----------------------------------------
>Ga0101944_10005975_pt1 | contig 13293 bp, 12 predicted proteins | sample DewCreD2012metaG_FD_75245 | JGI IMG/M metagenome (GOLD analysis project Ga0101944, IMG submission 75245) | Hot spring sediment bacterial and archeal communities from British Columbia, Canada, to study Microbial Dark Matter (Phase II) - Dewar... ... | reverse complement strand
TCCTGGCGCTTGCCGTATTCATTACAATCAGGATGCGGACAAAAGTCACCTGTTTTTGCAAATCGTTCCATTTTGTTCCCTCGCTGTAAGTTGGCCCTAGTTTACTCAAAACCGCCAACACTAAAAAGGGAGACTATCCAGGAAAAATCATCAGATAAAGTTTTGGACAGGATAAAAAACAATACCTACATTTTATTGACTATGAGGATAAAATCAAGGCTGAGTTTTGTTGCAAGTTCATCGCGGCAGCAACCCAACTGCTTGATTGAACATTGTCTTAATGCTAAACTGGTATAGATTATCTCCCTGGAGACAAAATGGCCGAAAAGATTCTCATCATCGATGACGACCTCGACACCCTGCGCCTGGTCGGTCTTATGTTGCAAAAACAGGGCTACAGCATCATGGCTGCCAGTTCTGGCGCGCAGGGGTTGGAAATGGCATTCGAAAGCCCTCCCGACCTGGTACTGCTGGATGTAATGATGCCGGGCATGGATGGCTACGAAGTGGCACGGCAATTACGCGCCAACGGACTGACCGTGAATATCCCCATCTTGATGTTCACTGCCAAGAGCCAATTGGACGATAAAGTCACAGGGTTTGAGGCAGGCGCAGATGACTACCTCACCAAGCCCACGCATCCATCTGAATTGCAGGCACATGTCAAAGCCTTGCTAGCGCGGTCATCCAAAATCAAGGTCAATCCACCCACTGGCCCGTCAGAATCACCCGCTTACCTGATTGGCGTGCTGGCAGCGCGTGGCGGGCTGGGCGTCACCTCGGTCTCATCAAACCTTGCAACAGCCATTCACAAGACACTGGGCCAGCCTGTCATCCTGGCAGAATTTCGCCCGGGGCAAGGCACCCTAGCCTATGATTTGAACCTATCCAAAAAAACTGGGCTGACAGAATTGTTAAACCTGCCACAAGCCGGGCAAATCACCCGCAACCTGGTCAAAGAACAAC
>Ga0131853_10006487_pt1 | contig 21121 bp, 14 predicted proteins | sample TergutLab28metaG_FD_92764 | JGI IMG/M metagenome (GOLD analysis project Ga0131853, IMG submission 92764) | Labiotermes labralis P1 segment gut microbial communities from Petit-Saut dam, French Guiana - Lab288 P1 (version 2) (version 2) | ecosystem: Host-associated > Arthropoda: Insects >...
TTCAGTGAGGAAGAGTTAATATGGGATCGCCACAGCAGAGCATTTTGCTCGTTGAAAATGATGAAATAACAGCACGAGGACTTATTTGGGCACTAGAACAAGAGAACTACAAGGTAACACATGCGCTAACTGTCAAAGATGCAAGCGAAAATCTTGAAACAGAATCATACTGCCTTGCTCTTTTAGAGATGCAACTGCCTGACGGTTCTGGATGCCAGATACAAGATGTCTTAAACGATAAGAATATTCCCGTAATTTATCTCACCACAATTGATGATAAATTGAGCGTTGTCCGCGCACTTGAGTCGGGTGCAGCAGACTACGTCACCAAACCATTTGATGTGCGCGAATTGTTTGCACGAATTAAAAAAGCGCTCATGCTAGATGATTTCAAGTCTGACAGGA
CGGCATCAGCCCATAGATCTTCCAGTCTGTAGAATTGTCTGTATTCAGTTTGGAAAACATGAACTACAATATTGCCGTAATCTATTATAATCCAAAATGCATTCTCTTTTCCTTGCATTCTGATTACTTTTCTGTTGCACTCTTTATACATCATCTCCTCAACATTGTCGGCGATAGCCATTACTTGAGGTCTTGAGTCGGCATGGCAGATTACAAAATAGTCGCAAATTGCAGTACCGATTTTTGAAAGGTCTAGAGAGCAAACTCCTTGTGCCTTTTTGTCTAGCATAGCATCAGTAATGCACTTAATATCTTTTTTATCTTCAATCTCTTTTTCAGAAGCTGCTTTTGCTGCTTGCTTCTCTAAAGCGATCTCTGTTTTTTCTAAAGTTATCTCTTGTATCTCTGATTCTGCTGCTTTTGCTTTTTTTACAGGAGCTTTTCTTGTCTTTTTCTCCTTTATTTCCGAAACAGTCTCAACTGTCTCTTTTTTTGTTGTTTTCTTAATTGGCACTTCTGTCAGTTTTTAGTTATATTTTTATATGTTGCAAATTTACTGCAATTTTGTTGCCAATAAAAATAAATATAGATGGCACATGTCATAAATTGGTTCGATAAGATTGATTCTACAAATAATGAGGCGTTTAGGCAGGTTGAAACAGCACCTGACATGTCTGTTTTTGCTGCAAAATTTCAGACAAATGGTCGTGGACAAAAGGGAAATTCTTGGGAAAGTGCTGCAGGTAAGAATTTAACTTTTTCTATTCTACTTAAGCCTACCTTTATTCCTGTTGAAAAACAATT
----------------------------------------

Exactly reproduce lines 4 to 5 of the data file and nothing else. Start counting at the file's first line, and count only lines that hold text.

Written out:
TTCAGTGAGGAAGAGTTAATATGGGATCGCCACAGCAGAGCATTTTGCTCGTTGAAAATGATGAAATAACAGCACGAGGACTTATTTGGGCACTAGAACAAGAGAACTACAAGGTAACACATGCGCTAACTGTCAAAGATGCAAGCGAAAATCTTGAAACAGAATCATACTGCCTTGCTCTTTTAGAGATGCAACTGCCTGACGGTTCTGGATGCCAGATACAAGATGTCTTAAACGATAAGAATATTCCCGTAATTTATCTCACCACAATTGATGATAAATTGAGCGTTGTCCGCGCACTTGAGTCGGGTGCAGCAGACTACGTCACCAAACCATTTGATGTGCGCGAATTGTTTGCACGAATTAAAAAAGCGCTCATGCTAGATGATTTCAAGTCTGACAGGA
CGGCATCAGCCCATAGATCTTCCAGTCTGTAGAATTGTCTGTATTCAGTTTGGAAAACATGAACTACAATATTGCCGTAATCTATTATAATCCAAAATGCATTCTCTTTTCCTTGCATTCTGATTACTTTTCTGTTGCACTCTTTATACATCATCTCCTCAACATTGTCGGCGATAGCCATTACTTGAGGTCTTGAGTCGGCATGGCAGATTACAAAATAGTCGCAAATTGCAGTACCGATTTTTGAAAGGTCTAGAGAGCAAACTCCTTGTGCCTTTTTGTCTAGCATAGCATCAGTAATGCACTTAATATCTTTTTTATCTTCAATCTCTTTTTCAGAAGCTGCTTTTGCTGCTTGCTTCTCTAAAGCGATCTCTGTTTTTTCTAAAGTTATCTCTTGTATCTCTGATTCTGCTGCTTTTGCTTTTTTTACAGGAGCTTTTCTTGTCTTTTTCTCCTTTATTTCCGAAACAGTCTCAACTGTCTCTTTTTTTGTTGTTTTCTTAATTGGCACTTCTGTCAGTTTTTAGTTATATTTTTATATGTTGCAAATTTACTGCAATTTTGTTGCCAATAAAAATAAATATAGATGGCACATGTCATAAATTGGTTCGATAAGATTGATTCTACAAATAATGAGGCGTTTAGGCAGGTTGAAACAGCACCTGACATGTCTGTTTTTGCTGCAAAATTTCAGACAAATGGTCGTGGACAAAAGGGAAATTCTTGGGAAAGTGCTGCAGGTAAGAATTTAACTTTTTCTATTCTACTTAAGCCTACCTTTATTCCTGTTGAAAAACAATT